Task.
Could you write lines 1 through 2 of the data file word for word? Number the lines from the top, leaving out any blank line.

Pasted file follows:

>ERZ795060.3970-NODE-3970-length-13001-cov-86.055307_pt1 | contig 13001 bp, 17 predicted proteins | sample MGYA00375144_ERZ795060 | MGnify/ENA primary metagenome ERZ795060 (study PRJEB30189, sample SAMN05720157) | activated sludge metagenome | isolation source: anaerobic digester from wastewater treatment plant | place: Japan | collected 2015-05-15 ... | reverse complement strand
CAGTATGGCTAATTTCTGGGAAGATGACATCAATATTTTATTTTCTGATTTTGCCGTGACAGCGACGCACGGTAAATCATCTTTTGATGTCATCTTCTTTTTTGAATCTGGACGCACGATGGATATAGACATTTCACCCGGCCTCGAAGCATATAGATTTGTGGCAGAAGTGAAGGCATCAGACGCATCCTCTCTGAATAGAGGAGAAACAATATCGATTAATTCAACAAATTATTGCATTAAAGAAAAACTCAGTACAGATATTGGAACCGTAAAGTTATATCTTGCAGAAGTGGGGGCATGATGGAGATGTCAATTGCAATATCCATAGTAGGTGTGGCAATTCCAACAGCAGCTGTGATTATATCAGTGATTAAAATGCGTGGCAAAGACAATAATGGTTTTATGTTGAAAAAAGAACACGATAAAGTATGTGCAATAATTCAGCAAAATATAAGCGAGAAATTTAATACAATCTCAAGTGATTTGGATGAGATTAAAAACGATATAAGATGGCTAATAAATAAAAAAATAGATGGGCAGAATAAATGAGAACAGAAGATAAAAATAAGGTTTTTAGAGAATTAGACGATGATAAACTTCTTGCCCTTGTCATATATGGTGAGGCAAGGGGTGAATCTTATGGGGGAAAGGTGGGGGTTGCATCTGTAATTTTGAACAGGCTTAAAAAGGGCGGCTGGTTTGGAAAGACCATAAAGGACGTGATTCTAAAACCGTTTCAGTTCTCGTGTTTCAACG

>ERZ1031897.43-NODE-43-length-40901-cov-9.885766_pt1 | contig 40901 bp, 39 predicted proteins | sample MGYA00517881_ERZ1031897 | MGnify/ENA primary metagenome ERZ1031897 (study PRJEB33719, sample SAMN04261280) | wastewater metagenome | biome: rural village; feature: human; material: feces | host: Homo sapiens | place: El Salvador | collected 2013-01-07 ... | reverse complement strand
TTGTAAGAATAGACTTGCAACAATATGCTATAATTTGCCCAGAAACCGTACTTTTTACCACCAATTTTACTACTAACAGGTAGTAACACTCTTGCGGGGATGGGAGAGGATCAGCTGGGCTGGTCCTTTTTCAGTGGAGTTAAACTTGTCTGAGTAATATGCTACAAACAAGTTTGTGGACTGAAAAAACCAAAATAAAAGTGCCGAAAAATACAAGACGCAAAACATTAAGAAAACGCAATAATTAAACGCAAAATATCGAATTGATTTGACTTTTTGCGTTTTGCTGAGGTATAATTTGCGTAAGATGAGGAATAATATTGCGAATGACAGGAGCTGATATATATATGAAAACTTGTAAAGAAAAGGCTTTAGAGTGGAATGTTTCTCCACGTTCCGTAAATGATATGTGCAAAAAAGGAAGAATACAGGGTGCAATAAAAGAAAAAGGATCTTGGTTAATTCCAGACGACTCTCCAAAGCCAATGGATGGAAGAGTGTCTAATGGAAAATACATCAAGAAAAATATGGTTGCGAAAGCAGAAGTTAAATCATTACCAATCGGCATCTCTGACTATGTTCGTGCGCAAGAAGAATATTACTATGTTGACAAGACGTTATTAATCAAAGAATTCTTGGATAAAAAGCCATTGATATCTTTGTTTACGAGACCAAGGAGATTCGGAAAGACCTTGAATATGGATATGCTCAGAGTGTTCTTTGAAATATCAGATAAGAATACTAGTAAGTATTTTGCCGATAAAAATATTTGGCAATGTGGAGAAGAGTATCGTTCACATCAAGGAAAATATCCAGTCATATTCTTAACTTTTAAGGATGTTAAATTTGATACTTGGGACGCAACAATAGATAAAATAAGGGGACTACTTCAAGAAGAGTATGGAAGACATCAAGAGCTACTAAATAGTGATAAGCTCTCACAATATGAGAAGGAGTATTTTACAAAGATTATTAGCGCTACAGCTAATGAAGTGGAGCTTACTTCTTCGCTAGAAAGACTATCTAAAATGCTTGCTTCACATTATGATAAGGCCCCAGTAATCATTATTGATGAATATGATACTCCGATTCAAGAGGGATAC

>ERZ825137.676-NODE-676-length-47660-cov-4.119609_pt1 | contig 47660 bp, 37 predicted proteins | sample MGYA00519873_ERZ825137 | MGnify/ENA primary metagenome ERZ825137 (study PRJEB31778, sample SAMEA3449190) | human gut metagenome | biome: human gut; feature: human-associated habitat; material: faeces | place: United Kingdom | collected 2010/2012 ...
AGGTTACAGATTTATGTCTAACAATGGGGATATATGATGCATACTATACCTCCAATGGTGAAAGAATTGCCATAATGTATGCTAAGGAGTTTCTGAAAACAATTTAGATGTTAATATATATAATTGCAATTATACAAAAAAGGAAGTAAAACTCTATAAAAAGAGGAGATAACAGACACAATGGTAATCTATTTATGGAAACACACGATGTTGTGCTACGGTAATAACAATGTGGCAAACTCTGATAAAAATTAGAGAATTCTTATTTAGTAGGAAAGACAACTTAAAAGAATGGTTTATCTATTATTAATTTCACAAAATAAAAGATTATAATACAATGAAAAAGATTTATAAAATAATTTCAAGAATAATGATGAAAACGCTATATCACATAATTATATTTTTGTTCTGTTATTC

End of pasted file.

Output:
>ERZ795060.3970-NODE-3970-length-13001-cov-86.055307_pt1 | contig 13001 bp, 17 predicted proteins | sample MGYA00375144_ERZ795060 | MGnify/ENA primary metagenome ERZ795060 (study PRJEB30189, sample SAMN05720157) | activated sludge metagenome | isolation source: anaerobic digester from wastewater treatment plant | place: Japan | collected 2015-05-15 ... | reverse complement strand
CAGTATGGCTAATTTCTGGGAAGATGACATCAATATTTTATTTTCTGATTTTGCCGTGACAGCGACGCACGGTAAATCATCTTTTGATGTCATCTTCTTTTTTGAATCTGGACGCACGATGGATATAGACATTTCACCCGGCCTCGAAGCATATAGATTTGTGGCAGAAGTGAAGGCATCAGACGCATCCTCTCTGAATAGAGGAGAAACAATATCGATTAATTCAACAAATTATTGCATTAAAGAAAAACTCAGTACAGATATTGGAACCGTAAAGTTATATCTTGCAGAAGTGGGGGCATGATGGAGATGTCAATTGCAATATCCATAGTAGGTGTGGCAATTCCAACAGCAGCTGTGATTATATCAGTGATTAAAATGCGTGGCAAAGACAATAATGGTTTTATGTTGAAAAAAGAACACGATAAAGTATGTGCAATAATTCAGCAAAATATAAGCGAGAAATTTAATACAATCTCAAGTGATTTGGATGAGATTAAAAACGATATAAGATGGCTAATAAATAAAAAAATAGATGGGCAGAATAAATGAGAACAGAAGATAAAAATAAGGTTTTTAGAGAATTAGACGATGATAAACTTCTTGCCCTTGTCATATATGGTGAGGCAAGGGGTGAATCTTATGGGGGAAAGGTGGGGGTTGCATCTGTAATTTTGAACAGGCTTAAAAAGGGCGGCTGGTTTGGAAAGACCATAAAGGACGTGATTCTAAAACCGTTTCAGTTCTCGTGTTTCAACG